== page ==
Arthritis is generally defined by inflammation in the joints. The most common form of arthritis is osteoarthritis, which is the degeneration of the bone and cartilage. Osteoarthritis often affects weight-bearing joints such as the hip, knee, spine, and thumb. Osteoarthritis is a degenerative disease that gets worse over time and can affect function in your daily activities.
Pain, Joint deformities, Swelling and stiffness in the joints, tenderness, bone spurs
Hereditary, obesity, joint injuries, repetitive motion of the joint, female, age
TREATMENT consists of use of non-prescriptive and prescriptive medications, physical and occupational therapies, self-management and if necessary, surgery, to help reduce symptoms or improve functional abilities.
SELF MANAGEMENT Physical exercise and ultimately losing weight reduces stress on the joints and can decrease pain and improve function. Use of ice packs and heating pads can also reduce pain and stiffness. Know your limits-don’t overdo. Balance activity with rest. Talking to your doctor and following their recommended treatment plan will offer you the support you need for optimal self-management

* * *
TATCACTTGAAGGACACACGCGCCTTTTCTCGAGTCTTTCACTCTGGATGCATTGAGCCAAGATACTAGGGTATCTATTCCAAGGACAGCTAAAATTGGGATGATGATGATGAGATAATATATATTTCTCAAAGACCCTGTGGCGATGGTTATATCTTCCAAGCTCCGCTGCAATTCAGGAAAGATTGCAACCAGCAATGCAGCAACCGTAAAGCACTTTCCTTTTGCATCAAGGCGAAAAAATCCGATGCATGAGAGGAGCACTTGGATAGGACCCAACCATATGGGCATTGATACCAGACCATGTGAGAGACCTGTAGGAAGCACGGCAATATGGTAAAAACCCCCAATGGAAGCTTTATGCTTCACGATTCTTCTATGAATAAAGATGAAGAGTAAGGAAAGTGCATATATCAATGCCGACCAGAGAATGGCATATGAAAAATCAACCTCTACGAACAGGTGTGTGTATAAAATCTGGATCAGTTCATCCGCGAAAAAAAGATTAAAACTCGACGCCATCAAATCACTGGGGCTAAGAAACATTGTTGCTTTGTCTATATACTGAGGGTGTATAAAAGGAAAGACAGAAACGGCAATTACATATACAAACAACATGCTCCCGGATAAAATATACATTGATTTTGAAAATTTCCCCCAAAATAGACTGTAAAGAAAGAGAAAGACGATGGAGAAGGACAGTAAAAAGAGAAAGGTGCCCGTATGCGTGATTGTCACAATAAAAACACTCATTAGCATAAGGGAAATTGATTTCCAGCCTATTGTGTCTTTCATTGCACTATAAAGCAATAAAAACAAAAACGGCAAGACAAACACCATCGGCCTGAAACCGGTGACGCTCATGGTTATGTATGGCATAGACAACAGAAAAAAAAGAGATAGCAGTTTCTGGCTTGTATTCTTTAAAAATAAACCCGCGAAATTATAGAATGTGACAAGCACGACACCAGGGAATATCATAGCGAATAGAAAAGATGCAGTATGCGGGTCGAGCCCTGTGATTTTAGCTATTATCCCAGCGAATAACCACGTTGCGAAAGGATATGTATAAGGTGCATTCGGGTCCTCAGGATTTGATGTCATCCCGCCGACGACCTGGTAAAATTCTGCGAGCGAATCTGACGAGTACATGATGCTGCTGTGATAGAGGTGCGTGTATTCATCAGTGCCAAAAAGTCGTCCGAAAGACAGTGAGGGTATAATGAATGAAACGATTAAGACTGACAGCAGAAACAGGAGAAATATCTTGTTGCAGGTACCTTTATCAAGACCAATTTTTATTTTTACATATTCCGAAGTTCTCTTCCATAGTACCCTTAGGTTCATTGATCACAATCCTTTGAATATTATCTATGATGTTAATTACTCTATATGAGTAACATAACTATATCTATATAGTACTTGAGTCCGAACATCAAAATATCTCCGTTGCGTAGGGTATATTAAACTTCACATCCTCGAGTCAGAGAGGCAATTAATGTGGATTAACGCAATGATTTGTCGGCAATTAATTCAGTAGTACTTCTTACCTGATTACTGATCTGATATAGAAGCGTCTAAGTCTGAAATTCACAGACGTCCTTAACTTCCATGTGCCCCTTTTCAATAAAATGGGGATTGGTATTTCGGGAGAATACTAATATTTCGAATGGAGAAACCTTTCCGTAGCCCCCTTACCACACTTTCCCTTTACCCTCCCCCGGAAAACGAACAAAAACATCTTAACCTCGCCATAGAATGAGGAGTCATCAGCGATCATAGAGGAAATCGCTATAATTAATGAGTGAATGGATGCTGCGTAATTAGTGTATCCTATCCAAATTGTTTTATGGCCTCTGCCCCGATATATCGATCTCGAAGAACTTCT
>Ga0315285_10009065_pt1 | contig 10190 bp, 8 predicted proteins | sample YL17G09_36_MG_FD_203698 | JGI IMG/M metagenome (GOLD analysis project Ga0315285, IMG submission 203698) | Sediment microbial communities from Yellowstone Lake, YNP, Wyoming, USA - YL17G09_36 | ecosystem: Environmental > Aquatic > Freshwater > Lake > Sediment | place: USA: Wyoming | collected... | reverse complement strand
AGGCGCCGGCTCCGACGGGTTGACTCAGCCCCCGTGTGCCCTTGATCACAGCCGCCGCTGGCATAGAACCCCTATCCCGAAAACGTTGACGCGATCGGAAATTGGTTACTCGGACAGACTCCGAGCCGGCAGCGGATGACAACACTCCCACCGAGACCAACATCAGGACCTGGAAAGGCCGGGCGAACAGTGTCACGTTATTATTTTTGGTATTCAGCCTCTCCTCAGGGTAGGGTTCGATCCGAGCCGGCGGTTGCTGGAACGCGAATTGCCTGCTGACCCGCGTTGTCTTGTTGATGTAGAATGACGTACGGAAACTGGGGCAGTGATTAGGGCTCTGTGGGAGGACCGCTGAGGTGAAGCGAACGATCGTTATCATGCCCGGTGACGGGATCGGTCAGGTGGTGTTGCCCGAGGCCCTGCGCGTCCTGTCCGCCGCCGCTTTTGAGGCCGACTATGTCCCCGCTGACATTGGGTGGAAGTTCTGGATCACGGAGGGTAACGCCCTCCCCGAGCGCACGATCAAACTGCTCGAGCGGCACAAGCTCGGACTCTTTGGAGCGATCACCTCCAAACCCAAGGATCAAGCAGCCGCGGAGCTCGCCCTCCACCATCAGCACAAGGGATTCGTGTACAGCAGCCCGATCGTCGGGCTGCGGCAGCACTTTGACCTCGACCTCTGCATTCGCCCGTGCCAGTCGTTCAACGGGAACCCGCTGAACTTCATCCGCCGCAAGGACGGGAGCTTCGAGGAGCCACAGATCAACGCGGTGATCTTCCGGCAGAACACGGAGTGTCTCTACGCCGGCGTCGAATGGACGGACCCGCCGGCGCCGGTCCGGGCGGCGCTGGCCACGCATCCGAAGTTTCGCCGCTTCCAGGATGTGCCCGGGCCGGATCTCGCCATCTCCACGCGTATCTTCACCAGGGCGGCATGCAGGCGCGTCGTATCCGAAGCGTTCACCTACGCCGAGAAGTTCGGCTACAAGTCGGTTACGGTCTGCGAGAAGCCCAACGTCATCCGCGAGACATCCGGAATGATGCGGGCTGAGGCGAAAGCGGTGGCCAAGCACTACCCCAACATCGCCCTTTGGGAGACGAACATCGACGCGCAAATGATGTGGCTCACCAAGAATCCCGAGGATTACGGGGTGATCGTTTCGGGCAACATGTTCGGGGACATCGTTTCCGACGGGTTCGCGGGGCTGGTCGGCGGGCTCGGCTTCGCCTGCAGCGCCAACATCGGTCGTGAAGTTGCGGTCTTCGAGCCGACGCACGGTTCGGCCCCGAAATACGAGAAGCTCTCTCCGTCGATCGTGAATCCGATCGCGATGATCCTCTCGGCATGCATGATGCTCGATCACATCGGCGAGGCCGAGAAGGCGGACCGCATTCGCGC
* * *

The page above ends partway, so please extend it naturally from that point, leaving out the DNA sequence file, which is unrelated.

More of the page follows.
PHYSICAL THERAPY Physical Therapy can provide exercises to help with joint pain. They can teach you gentle stretching to help with morning stiffness. They can teach you proper body mechanics to help alleviate stress on joints. For example, the proper way to get in and out of a car or lift objects.
OCCUPATIONAL THERAPY Occupational Therapists can train you how to protect your joints by using adaptive equipment (like·a long handles shoe horn) and if needed custom fit prefabricated splints not only to reduce stress on joints but to compensate for loss of function and pain. Occupational therapists can also assess your home and make recommendations for home modifications to simplify movement and optimize independence.
SURGERY Joint surgery can remove damaged parts and replace them with new man-made parts. Surgery is not recommended for everyone. Replacing a joint can aid in the reduction of pain and help you move with greater ease. The most common types of joint replacements are hips, knees, and shoulders. A physical and occupational therapy program is usually recommended post joint replacement to regain motion, strength, and prior function.